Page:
Martinez-Baca v. Suarez-Mason & Forti v. Suarez-Mason – International Human Rights – Fall Docket 1990

As Commander of the First Anny Corps during the height of repression under Argentina ‘s military dictatorship. General Guillermo Suarez­ Mason was responsible for the abduction, torture and disappearance of thousands of Argentines. When Raul Alfonsin came to power in 1984 ending the military reign. Suarez-Mason fled the country to avoid being called to account for his crimes. In January 1987 Suarez-Mason, whose name was contained on an Interpol list of fugitives, was arrested in Foster City. California, where he was held for extradition.

CCR represents Horatio Martinez-Baca, Alfredo Forti and Debora Benchoam. three of Suarez­ Mason’s victims. in a case patterned on Filartiga v. Pena- Irala. In the 1980 Filartiga case, brought by CCR, the court held that foreign nationals may sue malfeasors for violations of internationally recognized human rights, even when the acts occurred abroad, so long as the court has personal jurisdiction over the defendant.

Martinez-Baca was abducted, tortured and detained without charges for more than four days; his mother was never seen again. Benchoam was imprisoned without charges for four and a half years, and her brother was tortured and killed. The three sued Suarez-Mason in April 1987, seeking in excess of $10 million in damages.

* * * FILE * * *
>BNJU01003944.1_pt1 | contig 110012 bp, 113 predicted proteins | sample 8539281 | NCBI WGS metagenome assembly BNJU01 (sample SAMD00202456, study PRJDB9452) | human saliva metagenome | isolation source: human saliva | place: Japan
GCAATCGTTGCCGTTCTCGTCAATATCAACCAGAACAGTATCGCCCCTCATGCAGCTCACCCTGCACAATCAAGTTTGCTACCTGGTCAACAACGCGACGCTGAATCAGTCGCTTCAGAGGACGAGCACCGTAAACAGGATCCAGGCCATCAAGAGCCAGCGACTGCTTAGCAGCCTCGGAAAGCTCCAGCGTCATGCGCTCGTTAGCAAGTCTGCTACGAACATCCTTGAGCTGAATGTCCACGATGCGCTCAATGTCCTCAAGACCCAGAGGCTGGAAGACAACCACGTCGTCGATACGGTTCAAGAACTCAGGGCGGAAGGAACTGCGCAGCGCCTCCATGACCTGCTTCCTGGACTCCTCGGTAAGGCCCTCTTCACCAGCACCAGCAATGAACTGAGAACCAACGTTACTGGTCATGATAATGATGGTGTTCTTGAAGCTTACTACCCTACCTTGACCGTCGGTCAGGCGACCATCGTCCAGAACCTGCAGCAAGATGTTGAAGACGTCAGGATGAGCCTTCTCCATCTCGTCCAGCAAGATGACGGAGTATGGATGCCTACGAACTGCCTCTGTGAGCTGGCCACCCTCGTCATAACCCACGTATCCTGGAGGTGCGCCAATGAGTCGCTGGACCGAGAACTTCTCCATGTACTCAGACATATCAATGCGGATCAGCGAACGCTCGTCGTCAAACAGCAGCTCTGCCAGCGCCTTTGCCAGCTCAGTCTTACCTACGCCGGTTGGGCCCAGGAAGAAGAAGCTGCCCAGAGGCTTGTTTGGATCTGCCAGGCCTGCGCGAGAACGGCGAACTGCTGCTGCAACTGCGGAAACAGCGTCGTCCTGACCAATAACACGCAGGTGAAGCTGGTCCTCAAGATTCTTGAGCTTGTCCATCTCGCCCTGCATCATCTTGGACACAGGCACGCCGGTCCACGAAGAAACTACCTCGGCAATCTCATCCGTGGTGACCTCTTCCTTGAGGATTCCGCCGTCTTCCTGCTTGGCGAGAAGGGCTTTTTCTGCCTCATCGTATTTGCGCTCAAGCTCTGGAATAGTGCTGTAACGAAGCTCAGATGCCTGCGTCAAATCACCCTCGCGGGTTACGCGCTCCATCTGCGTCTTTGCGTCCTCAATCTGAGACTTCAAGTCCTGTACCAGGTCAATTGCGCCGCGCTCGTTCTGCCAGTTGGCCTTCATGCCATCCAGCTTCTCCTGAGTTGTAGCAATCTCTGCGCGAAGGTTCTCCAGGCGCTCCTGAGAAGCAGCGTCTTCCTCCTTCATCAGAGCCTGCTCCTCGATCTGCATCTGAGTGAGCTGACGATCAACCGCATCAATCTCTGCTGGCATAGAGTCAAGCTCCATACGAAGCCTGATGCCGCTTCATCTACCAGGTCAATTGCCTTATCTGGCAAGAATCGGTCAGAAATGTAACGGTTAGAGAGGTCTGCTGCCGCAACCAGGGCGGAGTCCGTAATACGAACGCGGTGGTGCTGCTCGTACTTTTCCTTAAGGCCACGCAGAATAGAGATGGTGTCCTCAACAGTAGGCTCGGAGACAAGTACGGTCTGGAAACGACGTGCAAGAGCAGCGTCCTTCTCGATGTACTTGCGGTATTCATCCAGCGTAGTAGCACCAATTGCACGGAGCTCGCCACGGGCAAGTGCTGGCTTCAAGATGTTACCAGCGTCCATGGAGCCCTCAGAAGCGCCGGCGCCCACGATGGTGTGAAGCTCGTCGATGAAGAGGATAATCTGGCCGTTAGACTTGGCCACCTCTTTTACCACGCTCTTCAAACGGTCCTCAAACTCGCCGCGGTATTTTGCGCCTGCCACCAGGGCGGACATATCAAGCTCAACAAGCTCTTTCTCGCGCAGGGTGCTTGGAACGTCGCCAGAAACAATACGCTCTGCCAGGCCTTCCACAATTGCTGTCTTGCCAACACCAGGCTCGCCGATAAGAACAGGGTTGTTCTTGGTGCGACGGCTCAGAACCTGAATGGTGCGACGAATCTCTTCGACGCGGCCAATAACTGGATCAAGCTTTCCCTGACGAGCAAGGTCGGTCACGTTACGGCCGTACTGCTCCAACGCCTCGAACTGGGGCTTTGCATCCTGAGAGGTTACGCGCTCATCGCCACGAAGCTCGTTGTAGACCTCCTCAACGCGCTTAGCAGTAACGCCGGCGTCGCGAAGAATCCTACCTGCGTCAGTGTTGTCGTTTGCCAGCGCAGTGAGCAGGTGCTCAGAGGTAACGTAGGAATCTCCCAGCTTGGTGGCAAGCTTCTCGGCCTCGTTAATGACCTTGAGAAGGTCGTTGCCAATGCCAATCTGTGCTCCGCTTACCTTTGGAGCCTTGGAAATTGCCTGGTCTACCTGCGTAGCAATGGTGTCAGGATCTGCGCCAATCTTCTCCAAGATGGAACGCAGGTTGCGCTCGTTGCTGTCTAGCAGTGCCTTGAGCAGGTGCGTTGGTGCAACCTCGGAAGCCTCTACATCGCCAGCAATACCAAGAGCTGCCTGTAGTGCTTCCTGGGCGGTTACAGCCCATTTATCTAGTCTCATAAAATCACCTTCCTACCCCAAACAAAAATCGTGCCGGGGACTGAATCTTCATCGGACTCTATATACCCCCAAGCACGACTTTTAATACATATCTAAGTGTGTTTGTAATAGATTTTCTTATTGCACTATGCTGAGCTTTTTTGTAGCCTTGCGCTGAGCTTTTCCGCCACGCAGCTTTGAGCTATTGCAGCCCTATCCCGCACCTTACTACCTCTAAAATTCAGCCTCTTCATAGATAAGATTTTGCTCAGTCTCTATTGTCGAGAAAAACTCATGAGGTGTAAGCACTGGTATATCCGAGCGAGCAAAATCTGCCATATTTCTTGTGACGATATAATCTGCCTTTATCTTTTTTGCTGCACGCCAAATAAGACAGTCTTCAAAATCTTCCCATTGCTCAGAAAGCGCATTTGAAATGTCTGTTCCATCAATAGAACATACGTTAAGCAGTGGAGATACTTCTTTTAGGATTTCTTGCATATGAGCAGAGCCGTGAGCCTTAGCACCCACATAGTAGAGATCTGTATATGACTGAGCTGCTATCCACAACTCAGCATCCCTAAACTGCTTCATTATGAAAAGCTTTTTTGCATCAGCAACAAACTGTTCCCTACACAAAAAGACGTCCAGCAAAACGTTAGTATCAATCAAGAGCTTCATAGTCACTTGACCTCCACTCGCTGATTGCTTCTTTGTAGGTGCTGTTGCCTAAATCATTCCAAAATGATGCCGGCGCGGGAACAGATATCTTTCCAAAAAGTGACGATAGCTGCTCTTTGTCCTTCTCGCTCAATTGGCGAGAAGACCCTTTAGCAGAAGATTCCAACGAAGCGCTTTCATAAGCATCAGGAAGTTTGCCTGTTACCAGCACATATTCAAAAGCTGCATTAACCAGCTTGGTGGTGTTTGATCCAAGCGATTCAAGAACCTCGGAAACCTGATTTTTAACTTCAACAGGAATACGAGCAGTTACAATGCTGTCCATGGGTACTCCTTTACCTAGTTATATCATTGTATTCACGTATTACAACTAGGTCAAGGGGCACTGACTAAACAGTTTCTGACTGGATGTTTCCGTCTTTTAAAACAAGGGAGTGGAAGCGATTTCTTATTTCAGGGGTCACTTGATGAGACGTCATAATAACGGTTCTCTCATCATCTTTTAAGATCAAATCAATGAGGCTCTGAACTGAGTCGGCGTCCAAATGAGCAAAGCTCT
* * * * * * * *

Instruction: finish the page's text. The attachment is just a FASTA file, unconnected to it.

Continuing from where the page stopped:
A year later, !he court entered a judgment for Martinez-Baca of $21 million. Later that month, Suarez-Mason was extradited to Argentina to race criminal charges for his human rights violations.

In l988 the district court in the Forli and Benchoam cases held that disappearances constituted a violation of customary international law. In April 1990 the court granted plaintiffs Forti and Benchoam a judgment of $8 million in damages.

David Cole, Peter Weiss, and Michael Rainer, wilh cooperating attorney Samuel lssacharoff, William C. Gordon: Kathy Bagdonas Jordaneth, Paul Friedman, Joanne Hoeper and Tom Long of Morrison & Foerster